Hardwick Budget Nearly Finished

by Doug McClure

HARDWICK – At its first meeting of 2022, the Hardwick Select Board received an update from Town Manager David Upson about the wastewater treatment plant. The board also mulled how to handle Town Meeting with the Omicron-fueled spike in COVID, and heard from Vermont ATV Sportsman Association (VASA) Executive Director Danny Hale about a proposal to invite ATV traffic partway into the village.

The nearly finalized $3,564,808 budget was presented by business manager Casey Rowell. For FY2023, the estimated tax rate is $1.4267, up from the FY2022 rate of $1.3092. Rowell said some of the town’s capital fund is being used to cushion the tax impact. Upson said he had been notified by New England Municipal Consultants Vice President Matt Krajeski, who the town uses for lister services, that Hardwick’s Common Level of Appraisal (CLA) had sunk to 88.45% due to the surge in homes being purchased over appraised value during COVID. If the CLA drops below 85%, it triggers a state-mandated re-appraisal, which could cost in the neighborhood of $150,000. 

Upson said he had met with the wastewater plant’s engineers, Aldrich + Elliott (A+E), and the state to tackle the expensive problem of sludge removal. He said that A+E had expressed concerns over what they described as “astronomical” construction costs, with all the bids coming in over the cost of the bond. Grants are being sought to cover the added expense. One idea on the table that the board has discussed on multiple occasions is directing the American Rescue Plan Act (ARPA) funds the town received from the federal government to the project, or, as Chair Eric Remick described it, “we’re just going to send it down the sewer.” Even if the entire $855,277 were allocated to the sludge removal, it would still not cover the estimated $1.2 million needed. The board can raise the bond amount by up to $200,000 without going back to voters. No decisions were made, as the adjustments are still being sorted out. 

Town Meeting was discussed, but no decision was made as the state legislature is still working on a bill to allow towns to only do Australian ballot voting. Board member Elizabeth Dow said “it just seems that out of what is being called an abundance of caution doing it as we did it last year feels responsible. If this particular Omicron variant does in fact go in waves, it may have passed through the community by then, but we’re seeing it take effect now and it’s only five or six weeks until Town Meeting. It feels like it would be a good thing to put off an in-person Town Meeting just one more year and hope it’s over by then.” Remick said he had a sense of deja-vu, remembering that the same thing had been said last year.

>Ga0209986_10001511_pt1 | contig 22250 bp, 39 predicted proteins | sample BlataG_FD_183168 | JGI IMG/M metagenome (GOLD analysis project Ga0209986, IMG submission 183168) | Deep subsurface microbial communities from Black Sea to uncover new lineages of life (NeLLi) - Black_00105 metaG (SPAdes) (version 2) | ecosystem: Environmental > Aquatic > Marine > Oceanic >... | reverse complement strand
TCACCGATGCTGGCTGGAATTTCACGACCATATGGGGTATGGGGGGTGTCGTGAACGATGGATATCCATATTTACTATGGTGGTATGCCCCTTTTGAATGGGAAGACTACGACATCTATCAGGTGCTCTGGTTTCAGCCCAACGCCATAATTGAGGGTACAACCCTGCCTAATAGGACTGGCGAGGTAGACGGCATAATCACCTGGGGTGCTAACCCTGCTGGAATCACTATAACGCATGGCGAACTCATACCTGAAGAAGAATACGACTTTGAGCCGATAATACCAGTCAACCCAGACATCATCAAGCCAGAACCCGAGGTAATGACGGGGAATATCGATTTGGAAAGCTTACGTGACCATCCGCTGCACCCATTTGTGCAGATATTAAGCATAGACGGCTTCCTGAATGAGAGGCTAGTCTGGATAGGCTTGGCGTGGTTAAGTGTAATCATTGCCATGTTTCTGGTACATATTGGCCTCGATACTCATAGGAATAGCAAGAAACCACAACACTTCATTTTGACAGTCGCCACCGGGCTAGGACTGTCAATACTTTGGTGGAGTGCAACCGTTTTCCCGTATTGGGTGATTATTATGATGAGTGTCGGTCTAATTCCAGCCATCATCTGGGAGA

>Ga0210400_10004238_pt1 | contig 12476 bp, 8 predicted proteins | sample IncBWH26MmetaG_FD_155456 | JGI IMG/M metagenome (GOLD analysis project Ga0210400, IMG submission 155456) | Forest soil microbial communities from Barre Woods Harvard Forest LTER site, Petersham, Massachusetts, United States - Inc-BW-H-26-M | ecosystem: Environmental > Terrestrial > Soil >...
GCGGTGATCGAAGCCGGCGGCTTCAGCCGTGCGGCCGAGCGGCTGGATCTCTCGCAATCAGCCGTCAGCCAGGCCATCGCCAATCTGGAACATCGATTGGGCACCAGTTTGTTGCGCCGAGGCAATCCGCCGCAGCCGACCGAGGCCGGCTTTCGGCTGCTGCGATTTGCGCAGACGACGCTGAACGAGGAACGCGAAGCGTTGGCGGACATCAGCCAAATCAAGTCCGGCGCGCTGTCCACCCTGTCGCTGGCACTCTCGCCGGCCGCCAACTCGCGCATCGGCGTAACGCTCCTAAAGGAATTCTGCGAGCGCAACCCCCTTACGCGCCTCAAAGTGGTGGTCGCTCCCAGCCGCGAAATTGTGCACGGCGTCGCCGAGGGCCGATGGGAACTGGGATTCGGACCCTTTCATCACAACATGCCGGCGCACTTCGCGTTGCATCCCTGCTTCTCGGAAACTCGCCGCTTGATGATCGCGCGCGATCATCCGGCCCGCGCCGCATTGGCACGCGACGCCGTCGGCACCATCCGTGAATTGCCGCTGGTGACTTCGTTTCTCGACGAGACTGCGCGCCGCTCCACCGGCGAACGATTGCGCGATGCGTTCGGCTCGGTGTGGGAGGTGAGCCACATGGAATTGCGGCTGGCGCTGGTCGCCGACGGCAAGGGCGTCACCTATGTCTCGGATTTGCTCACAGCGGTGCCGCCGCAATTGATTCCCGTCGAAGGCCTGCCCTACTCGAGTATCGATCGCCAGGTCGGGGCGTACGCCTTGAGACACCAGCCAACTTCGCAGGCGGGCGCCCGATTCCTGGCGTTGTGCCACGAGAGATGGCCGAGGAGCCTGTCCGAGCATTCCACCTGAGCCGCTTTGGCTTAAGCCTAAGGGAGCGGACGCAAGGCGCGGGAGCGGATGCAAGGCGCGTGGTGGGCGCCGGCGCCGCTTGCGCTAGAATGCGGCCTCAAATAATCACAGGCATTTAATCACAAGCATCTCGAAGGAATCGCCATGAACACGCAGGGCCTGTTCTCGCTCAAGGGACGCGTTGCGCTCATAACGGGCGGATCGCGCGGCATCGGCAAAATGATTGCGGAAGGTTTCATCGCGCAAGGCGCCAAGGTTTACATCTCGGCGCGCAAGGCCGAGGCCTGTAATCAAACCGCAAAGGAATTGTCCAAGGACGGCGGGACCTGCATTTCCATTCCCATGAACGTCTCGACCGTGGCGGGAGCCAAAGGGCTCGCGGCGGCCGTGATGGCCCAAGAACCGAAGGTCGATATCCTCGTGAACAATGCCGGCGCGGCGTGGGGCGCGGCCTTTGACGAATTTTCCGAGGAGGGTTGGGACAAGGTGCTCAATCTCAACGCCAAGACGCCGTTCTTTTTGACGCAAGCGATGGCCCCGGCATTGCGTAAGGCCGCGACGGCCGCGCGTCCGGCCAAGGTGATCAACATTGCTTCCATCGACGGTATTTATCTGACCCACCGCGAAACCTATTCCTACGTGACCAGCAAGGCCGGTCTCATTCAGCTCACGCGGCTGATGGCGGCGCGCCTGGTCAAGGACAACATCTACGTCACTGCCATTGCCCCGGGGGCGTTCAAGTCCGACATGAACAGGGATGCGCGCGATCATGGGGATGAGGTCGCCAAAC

Thus far, if the board were to resume in-person Town Meeting, the school has not declined to host it, but Town Clerk Alberta Miller said that if the voting were held there it would mean strict masking protocols. Remick said that he felt an in-person meeting would result in people more vulnerable to COVID being less likely to vote. It was pointed out that last year Miller mailed ballots to every address in town and that had resulted in higher turnout. She added that if the board elected to vote by Australian-ballot-only again, she would need a tabulator, but the costs associated with that were reimbursed by the state last year. 

VASA said it is responding to a request from many town business owners in proposing extending ATV access to the blinking light. Currently, the access only goes from Mackville Road south to Carey Road, and the proposed change would make the section of Vermont 14 from Carey Road to the blinking light open to ATVs. Upson and Hale both expressed multiple times that ATVs on the road would be treated with all the same safety requirements as cars and trucks are now. Hale said the state wants to make sure safety concerns are addressed and also wants to make sure residents want the extension. Upson added that there would be substantial signage making it clear where ATVs were allowed.

At the meeting wrapped up, board member Michael Deering said he wanted to reiterate that the Atkins Field skating rink needed to be re-opened, which would require a new liner. He said that when it was open he saw frequent use of the rink by children and adults. Vice chair Galloway-Kane is on the recreation committee that oversees the rink and said the concern is the increased amount of vandalism at Atkins Field. The rink had seen its own damage from vandalism.